Researchers from The University of Toledo studied the impact of blue light — which comes from the sun as well as digital devices — on our eyes.
The study found blue light triggers “toxic” reactions in retinal molecules that sense light and signal the brain. The retinal used by photoreceptors in our eyes is what allows people to see. Results showed blue light helps generate poisonous chemical reactions killing photoreceptors, which cannot be restored once they die off.
This leads to macular degeneration, an incurable eye disease that causes blindness starting in your 50s or 60s, researchers said.
“It’s no secret that blue light harms our vision by damaging the eye’s retina,” said Ajith Karunarathne, assistant professor in the University of Toledo’s department of chemistry and biochemistry, and one of the study’s authors, in a statement. “Our experiments explain how this happens, and we hope this leads to therapies that slow macular degeneration, such as a new kind of eye drop.”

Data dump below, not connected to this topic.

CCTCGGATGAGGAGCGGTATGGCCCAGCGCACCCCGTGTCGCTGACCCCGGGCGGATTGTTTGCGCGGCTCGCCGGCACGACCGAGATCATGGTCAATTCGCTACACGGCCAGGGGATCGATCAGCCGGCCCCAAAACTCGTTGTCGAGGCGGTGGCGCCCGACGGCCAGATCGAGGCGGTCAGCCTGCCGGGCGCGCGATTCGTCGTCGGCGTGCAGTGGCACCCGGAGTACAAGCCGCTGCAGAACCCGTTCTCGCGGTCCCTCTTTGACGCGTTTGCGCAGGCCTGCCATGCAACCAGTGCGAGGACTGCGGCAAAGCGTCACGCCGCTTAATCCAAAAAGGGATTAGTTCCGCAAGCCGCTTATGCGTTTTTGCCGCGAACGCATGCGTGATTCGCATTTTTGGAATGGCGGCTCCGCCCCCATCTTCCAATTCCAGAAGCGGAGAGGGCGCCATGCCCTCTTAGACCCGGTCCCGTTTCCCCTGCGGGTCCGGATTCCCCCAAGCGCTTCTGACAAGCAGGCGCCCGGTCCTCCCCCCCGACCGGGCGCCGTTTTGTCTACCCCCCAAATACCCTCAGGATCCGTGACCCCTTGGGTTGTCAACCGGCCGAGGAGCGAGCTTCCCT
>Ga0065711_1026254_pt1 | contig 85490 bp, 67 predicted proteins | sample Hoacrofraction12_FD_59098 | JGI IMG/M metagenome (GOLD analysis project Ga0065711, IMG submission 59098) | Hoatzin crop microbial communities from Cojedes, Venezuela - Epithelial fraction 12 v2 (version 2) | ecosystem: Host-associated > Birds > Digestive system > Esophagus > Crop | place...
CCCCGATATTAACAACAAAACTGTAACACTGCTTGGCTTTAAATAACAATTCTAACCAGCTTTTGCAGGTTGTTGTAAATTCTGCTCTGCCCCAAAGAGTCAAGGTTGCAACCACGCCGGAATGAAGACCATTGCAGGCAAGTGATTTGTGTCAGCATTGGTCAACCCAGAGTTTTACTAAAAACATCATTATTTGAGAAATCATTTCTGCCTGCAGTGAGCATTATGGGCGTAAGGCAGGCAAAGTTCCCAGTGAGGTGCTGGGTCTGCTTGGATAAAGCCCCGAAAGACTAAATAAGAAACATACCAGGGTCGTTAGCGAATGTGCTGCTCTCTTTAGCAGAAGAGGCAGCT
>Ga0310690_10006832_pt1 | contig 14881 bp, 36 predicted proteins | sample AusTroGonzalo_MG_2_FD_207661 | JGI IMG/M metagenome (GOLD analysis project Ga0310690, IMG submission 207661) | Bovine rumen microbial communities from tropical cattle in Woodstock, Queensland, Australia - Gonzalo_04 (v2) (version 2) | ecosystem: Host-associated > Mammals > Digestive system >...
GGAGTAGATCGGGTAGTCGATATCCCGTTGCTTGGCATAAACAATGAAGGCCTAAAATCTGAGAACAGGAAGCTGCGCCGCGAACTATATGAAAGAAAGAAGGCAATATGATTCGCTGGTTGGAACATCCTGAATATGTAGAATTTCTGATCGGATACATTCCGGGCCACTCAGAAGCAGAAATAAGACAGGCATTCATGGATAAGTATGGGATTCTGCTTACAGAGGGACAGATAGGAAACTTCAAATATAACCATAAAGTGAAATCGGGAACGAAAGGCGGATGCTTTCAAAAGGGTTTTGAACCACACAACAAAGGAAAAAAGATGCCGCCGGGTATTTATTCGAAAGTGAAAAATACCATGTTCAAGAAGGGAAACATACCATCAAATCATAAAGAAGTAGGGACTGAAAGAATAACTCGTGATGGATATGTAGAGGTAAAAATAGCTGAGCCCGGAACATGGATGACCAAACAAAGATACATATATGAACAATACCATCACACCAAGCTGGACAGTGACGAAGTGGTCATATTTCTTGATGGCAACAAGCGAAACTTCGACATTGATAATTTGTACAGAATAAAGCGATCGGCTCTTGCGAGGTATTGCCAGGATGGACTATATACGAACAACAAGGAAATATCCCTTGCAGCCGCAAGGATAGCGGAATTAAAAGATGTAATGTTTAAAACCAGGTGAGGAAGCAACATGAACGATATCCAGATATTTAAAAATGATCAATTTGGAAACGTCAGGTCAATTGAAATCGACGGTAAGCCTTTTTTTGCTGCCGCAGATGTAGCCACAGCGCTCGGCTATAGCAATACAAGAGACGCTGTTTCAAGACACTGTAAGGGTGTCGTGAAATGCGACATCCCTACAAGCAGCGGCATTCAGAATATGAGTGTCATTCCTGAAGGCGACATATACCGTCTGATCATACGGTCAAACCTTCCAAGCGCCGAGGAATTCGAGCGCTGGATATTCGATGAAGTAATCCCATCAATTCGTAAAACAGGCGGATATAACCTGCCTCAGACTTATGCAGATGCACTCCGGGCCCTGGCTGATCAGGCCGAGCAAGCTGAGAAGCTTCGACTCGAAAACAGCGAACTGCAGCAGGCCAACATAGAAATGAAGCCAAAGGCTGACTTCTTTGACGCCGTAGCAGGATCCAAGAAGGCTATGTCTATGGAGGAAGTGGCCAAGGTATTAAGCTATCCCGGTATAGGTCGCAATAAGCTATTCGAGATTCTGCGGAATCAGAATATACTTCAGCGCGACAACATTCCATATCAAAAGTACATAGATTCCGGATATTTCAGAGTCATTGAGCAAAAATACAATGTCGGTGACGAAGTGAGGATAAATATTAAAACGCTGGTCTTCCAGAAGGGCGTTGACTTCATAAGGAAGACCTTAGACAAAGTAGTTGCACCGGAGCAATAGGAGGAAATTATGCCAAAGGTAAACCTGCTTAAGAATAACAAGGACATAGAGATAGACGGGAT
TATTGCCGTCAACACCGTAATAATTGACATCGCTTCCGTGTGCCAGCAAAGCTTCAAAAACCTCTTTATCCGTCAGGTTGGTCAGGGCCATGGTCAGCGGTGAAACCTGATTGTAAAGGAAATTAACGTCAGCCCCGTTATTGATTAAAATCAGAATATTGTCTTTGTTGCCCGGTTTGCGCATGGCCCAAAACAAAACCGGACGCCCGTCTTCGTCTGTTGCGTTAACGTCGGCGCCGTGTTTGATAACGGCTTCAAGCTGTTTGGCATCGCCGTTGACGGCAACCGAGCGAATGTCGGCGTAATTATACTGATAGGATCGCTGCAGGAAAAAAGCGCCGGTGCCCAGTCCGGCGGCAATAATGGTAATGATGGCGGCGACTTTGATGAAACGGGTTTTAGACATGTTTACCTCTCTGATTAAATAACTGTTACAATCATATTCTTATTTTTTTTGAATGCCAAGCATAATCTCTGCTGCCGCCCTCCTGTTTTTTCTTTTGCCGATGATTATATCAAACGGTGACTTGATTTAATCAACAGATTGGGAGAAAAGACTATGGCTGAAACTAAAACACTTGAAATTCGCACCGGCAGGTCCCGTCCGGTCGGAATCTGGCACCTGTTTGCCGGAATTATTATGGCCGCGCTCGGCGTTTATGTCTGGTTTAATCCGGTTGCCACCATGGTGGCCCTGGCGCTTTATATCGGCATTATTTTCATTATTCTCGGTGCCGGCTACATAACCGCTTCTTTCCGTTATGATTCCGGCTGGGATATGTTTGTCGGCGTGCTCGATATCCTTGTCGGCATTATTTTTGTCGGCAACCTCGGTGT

The study was published July 5 in the journal Scientific Reports.
Researchers are studying blue light coming from TVs, smartphones and tablets to figure out what impact it has during everyday exposure. They advise people wear sunglasses filtering UV and blue light, and avoid using their digital devices in the dark.
“By learning more about the mechanisms of blindness in search of a method to intercept toxic reactions caused by the combination of retinal and blue light, we hope to find a way to protect the vision of children growing up in a high-tech world,” Karunarathne said.
In recent years, companies including Apple, Amazon and Google have introduced blue light filters to limit users’ exposure. For example, Apple’s iOS and MacOS features a Night Shift mode where users can adjust displays to warmer colors.
Blue light can also affect your sleep, suppressing your body’s ability to create the hormone melatonin, according to the National Sleep Foundation. They suggest staying away from devices at least 30 minutes before going to bed.